Welcome to Jester's Trek.
I'm your host, Jester. I've been an EVE Online player for about six years. One of my four mains is Ripard Teg, pictured at left. Sadly, I've succumbed to "bittervet" disease, but I'm wandering the New Eden landscape (and from time to time, the MMO landscape) in search of a cure.
You can follow along, if you want...

Sunday, May 6, 2012

Sunday definition: Cap dumping

And now, an EVE term definition for the newer EVE players.  You vets can move on to the next post.

When you are traveling through unknown low-sec or null-sec space, and you can see there are a number of people in system with you in Local, it almost never pays to warp directly from gate to gate.  Gate-camps are too frequent and too effective these days.  Warp directly to a gate in null, and chances are good you'll find that gate bubbled.  Even a cloaky or a frigate (or both) might have a hard time slipping through the net if the campers know what they're doing.

Sometimes, you can avoid gate-camps by warping to a nearby celestial such as a planet, customs office, or asteroid belt, and from there, to the gate.  From there, at the very least, you can use a directional scanner to see what is waiting for you at the gate.  But what if the gate is a constellation or regional gate, which are often well away from celestials?

That's where cap dumping comes in handy.  Cap dumping is the act of -- particularly in a traveling frigate -- reducing the amount of capacitor your ship has.  Reduce your cap enough and you can warp directly toward the gate without actually reaching the gate.  You'll warp close to the gate but you won't leave yourself enough cap to make it all the way.  The tricky part of cap dumping is to know how much you have to dump in order to warp close enough to the gate to scan it.  There are a lot of ways to go about it.

Some of them are covered (somewhat poorly) in this EVE is Easy video.  If the process below is confusing, you might find it easier to follow them in video form.

The goal of cap dumping is to have enough cap that you can get into warp close to an outbound gate but not enough to reach it.  The farther you try to warp, the more cap will be consumed.  Unfortunately, the game will never tell you how much your current cap is good for in terms of warp distance.  But it will tell you if you don't have sufficient cap to reach your destination.  So, when cap dumping, your goal will be to continuously reduce your capacitor while activating and reactivating the "warp to" button until the game informs you that you won't reach your intended destination.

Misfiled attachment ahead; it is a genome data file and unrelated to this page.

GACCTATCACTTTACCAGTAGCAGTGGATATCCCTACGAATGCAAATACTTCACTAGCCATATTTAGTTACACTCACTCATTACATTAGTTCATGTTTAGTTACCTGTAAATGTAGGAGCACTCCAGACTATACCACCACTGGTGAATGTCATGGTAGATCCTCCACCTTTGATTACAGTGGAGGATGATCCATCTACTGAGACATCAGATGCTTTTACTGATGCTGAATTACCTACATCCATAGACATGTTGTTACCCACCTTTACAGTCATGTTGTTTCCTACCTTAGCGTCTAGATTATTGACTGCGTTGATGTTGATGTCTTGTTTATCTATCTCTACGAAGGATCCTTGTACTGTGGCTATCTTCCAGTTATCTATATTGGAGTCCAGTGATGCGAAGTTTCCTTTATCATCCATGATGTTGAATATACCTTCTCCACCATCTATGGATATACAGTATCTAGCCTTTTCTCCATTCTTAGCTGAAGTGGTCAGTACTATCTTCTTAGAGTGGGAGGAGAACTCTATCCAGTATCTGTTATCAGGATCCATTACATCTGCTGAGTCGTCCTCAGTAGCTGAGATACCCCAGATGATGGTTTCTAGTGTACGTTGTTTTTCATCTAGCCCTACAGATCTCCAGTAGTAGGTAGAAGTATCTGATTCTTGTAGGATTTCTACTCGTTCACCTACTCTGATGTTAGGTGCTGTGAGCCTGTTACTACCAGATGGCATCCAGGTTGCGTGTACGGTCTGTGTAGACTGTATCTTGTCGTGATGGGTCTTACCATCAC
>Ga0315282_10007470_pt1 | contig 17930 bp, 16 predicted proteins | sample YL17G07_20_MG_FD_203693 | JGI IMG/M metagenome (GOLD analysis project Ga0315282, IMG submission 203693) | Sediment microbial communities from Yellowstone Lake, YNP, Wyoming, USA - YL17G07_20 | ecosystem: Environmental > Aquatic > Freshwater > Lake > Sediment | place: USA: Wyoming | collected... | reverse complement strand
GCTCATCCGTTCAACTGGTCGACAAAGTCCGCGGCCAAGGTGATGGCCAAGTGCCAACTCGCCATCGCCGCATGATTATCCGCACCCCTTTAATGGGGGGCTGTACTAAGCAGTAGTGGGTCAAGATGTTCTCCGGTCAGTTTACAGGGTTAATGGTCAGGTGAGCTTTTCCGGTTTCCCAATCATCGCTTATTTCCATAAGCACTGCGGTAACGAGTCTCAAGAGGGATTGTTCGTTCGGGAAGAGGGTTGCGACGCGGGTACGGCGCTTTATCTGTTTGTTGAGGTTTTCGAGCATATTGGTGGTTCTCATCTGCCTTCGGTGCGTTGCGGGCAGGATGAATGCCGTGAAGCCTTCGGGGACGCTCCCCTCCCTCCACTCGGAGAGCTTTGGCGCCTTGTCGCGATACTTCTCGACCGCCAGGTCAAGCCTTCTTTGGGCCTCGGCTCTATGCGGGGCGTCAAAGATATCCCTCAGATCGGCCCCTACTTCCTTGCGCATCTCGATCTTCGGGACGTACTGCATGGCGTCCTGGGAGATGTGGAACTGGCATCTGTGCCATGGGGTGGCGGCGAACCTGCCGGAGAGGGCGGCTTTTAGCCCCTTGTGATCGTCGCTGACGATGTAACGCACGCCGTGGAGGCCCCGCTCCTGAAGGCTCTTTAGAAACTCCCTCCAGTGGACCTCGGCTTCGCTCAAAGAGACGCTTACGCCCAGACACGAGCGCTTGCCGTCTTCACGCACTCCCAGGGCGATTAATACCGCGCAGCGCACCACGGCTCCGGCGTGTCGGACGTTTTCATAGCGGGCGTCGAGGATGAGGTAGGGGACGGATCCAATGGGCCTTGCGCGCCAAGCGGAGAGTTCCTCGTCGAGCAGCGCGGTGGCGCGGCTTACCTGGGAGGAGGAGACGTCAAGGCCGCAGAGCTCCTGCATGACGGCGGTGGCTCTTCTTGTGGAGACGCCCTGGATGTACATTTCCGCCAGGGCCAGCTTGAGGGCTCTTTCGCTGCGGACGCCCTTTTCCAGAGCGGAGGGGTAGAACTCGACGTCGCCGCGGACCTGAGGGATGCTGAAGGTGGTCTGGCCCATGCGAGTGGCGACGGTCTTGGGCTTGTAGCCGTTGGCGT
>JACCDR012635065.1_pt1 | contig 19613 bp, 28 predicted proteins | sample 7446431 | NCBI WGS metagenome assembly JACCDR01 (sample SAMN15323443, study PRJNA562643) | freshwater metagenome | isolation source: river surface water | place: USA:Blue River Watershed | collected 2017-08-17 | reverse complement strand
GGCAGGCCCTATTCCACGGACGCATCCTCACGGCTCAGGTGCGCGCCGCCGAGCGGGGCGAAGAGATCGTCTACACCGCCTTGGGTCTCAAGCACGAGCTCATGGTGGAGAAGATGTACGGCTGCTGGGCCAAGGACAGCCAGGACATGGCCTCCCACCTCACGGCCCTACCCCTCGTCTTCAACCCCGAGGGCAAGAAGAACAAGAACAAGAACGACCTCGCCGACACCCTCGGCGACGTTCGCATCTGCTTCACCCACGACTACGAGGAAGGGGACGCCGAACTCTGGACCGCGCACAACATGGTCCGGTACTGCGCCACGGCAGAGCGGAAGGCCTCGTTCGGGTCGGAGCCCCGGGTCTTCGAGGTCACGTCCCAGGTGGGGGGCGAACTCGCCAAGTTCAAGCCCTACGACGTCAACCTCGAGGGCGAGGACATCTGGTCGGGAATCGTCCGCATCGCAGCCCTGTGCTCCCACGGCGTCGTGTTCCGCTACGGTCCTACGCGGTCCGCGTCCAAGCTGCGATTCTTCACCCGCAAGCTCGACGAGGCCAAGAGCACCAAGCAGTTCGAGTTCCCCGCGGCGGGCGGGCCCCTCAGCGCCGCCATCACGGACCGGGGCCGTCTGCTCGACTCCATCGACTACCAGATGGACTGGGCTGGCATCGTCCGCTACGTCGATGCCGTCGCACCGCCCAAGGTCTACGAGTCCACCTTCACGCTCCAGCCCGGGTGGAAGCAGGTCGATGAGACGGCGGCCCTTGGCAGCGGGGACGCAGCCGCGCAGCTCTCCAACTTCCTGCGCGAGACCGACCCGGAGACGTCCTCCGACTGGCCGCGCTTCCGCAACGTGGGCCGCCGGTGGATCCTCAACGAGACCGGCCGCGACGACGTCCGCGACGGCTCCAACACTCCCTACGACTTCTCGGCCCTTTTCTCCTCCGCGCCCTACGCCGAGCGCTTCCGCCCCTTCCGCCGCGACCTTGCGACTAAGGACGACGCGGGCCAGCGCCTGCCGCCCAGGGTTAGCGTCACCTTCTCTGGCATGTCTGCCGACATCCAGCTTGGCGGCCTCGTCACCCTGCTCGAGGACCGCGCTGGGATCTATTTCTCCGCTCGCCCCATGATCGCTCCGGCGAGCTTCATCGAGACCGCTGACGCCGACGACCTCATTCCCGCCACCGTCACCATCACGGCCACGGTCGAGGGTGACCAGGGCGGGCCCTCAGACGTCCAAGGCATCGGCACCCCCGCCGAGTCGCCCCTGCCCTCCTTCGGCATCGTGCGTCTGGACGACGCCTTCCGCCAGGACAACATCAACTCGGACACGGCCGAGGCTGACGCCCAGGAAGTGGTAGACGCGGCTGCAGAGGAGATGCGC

The easiest way to start to reduce your cap is to off-line and then immediately on-line a module.  This takes 95% capacitor to start the process, and will reduce your cap to 25% or so in one move.  However, your cap will quickly regenerate from there.  Your next move should be to immediately activate all of your cap-using active modules, particularly self-reppers or propulsion modules.  MicroWarpdrives work best for this.  If your ship is cap-unstable, you can just continuously run your MWD or self-repper until your cap is greatly reduced.

But what if you need to do more to reduce your cap?

Activate your MWD and start moving directly away from your intended gate.  As your cap is reduced by the MWD, try warping to the gate.  Watch for the notification saying that you don't have enough cap to reach the gate.  If you don't see it, then immediately hit Control-Space to stop your ship and cancel the warp.  Since you started this maneuver pointing away from your destination gate at great speed, your ship will not have time to come around to your warp heading.  Your MWD will also keep cycling, and your attempt to warp will also reduce your cap.  You can repeat this process using the most distant (from you) celestials in the system to reduce your cap in large chunks.  Just point away from a distant celestial on MWD, try to warp to it, and immediately cancel the warp.

But it's nearly as simple to repeat the steps above: point your ship away from your intended gate, make sure your MWD is cycling, and at the beginning of each cycle, attempt to warp to your destination gate again.  If you do not see the warning message saying you have insufficient cap, then stop your ship and repeat the maneuver.  Eventually if you're quick enough, you will dump enough cap to warp close to the gate.

Once you're within directional scan range (14.3 AU or so), you can scan the gate and see if it is indeed camped.  Remember to uncheck the box which will cause the directional scanner to use your Overview settings.  You want the most information possible about what's waiting at the gate.  Watch, in particular, for "Warp Disruption Probes" and the four types of dictors and heavy dictors: Sabre, Flycatcher, Heretic, Eris, Phobos, Devoter, Broadsword, and Onyx.  In addition, look for "Mobile Warp Disruptors".  The presence of any of these ships or items means that your destination gate is held against you...